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What were Plato's views on substance?

Forms are Plato’s substances, for everything derives its existence from Forms. In this sense of ‘substance’ any realist philosophical system acknowledges the existence of substances. Probably the ...
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A Ground or Foundation of Morality

I am currently reading the very fascinating paper Unspeakable Ethics, Unnatural Law by Arthur Allen Leff. It seems that the thrust of his paper is that there is no "naturalistic" way of grounding or ...
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Sum ergo cogito?

Following Descartes but in the opposite direction: I exist. Something has made the assertion in the previous sentence and must have thought it to do so. Therefore my thoughts exist. Combining with ...
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Are there token events?

The type/token distinction appears to be generally explained in terms of objects. A given Honda Accord is, e.g., a token of of the type "Honda Accord". However, the literature I have read seems to do ...
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Can randomness be random?

In mathematics, a true random number generator it's impossible, because any formula defines a process that, however complex, is not random. A random event must be unrelated to any cause or condition, ...
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How does 'having an idea of something' differ from 'mental existence'?

Source: pp 38-39, Philosophy: A Complete Introduction (2012) by Prof Sharon Kaye (MA PhD in Philosophy, U. Toronto) Perhaps the problem lies in Anselm's twofold conception of existence. Anselm ...
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What is the name of the position which claims that “everything that is possible, exists”?

Question. What is the name of the following position? Everything that is possible, exists. Thus, in particular, every possible universe actually exists, as a concrete reality. I don't mean ...
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Why are human beings and their creations not considered “nature” or “natural”?

I read about how the human being is nature nature (which it is), about global warming (which can be a myth), the production of certain commodities (oil, sugar, PET bottles, glass) etc. I was ...
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How is the concept of “beyond word” viewed in many school of thoughts?

This is my review on the concept of "beyond word": Taoism and Buddhism seems to share that wisdom can't be grasped intellectually. In Zen practice, the koans are presented as nonsensical questions so ...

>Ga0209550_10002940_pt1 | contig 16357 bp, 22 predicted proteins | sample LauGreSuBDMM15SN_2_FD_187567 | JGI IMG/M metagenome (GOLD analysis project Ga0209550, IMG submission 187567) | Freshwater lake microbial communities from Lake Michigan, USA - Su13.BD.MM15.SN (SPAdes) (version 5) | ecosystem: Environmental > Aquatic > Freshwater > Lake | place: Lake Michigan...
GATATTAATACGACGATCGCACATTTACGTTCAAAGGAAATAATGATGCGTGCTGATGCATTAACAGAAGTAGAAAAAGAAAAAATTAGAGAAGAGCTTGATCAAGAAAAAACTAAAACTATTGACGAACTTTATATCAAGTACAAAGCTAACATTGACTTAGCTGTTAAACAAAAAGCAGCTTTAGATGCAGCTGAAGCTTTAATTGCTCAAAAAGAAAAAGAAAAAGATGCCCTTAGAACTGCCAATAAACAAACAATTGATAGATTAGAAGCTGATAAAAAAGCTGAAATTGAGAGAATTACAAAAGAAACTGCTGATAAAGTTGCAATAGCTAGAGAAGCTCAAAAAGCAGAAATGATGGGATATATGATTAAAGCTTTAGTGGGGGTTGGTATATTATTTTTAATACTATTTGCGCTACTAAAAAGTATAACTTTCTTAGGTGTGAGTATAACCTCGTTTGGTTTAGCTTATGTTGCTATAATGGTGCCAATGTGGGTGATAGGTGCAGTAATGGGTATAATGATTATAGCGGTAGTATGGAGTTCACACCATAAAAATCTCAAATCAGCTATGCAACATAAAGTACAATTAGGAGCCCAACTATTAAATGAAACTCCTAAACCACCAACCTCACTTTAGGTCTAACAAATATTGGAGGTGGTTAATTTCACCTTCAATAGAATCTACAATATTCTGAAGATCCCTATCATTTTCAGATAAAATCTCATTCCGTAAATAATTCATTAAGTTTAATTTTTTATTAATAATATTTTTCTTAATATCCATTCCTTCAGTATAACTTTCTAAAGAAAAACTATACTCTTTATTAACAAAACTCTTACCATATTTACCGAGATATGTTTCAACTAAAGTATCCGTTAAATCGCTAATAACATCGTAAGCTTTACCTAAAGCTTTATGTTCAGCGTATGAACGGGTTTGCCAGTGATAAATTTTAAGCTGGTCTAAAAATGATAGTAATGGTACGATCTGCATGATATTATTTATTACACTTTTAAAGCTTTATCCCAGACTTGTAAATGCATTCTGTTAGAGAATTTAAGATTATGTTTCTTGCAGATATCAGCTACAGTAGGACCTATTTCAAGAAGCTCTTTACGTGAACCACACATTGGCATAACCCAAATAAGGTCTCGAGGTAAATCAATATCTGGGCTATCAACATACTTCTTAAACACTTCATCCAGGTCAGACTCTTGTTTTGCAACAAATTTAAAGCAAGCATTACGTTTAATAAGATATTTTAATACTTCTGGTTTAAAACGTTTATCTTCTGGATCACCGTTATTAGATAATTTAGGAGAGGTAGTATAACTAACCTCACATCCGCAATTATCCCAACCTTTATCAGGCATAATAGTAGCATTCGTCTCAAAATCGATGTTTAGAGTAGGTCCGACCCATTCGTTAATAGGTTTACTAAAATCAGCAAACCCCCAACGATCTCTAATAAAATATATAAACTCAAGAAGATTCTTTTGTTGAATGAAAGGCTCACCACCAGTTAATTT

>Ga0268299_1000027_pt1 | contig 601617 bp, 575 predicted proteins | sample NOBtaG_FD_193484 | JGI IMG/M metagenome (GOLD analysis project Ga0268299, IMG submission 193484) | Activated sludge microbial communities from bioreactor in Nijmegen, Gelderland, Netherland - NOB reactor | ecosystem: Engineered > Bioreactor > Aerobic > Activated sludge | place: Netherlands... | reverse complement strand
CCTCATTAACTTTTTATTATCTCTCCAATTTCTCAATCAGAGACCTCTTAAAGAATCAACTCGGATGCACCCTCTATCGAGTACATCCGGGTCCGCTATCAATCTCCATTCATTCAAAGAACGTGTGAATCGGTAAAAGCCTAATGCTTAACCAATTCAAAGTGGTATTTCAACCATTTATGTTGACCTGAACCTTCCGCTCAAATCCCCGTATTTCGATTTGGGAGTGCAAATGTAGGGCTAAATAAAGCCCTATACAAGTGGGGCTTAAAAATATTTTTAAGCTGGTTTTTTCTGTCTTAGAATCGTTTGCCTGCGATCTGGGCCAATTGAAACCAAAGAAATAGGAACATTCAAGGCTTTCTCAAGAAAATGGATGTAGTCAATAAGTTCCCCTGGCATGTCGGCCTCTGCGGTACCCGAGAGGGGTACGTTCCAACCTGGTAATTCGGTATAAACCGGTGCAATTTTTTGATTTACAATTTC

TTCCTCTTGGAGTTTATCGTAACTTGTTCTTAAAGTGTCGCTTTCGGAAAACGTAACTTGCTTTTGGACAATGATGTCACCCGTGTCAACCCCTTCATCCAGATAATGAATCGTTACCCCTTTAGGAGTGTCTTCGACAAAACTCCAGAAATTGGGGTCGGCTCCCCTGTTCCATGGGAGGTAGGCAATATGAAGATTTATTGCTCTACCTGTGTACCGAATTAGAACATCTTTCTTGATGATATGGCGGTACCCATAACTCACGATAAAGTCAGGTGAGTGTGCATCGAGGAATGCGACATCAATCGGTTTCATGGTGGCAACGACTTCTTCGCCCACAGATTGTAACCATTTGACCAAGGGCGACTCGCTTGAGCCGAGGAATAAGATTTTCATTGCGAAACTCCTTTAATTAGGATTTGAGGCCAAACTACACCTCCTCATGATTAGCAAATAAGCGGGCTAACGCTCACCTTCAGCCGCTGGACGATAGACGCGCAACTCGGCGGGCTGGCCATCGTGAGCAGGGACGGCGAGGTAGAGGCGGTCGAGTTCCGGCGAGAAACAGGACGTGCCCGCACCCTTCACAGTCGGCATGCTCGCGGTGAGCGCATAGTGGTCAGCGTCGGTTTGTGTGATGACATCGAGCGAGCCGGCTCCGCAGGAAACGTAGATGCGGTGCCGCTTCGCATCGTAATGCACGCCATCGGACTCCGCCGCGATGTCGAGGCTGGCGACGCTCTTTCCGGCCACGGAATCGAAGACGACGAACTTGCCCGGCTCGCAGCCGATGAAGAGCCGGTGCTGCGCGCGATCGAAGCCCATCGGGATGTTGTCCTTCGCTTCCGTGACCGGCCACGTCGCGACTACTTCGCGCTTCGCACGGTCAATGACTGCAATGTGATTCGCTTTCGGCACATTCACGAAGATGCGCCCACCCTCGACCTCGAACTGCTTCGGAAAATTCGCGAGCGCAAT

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Spinoza's proof of God

Proposition 11. God, or a substance consisting of infinite attributes each of which expresses eternal and infinite essence, necessarily exists. His argument is such: If God didn’t exist then by ...
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What is a modern particle in philosophical terms?

A classical particle is in spacetime and has a continuous motion within it. Properties such as electrical charge and mass inhere within it. This description in its qualitative essentials is no ...
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Did a single question in ontology find an answer?

Wikipedia lists some basic issues of ontology, which are roughly the same question: "What can be said to exist?" "What is a thing?" "Into what categories, if any, can we sort existing things?" ...
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Question about the Argument of Recollection from Plato's Phaedo

Under the argument of recollection, what would the answer to the following scenario? A young child has not learned a single thing about geometrical shapes. If a person were to draw a triangle and ...
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Is being something and not any other thing a necessary and sufficient condition of existence?

Is being something and not any other thing a necessary and (the only) sufficient condition of existence? I'm working on something close to the idea of Apoha, but in an ontological sense. I suppose ...
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Has the universe no identity?

1) A thing has an identity if there's something else delimiting and defining it. 2) The universe (intended as the totality of things) has necessarily no identity, because being the totality of things,...
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Have David Wolpert's findings really “slammed the door” on scientific determinism?

I recently read an article describing how mathematician/physicist David Wolpert's research closed the door on scientific determinism. I have huge doubts about the implied conclusion, considering the ...
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Can an idea be a being?

According to a friend, anything that exists is a being. A rock, a rainbow, a dream, an idea. I am ready to buy into the first three, but the last is difficult for me. Is he correct?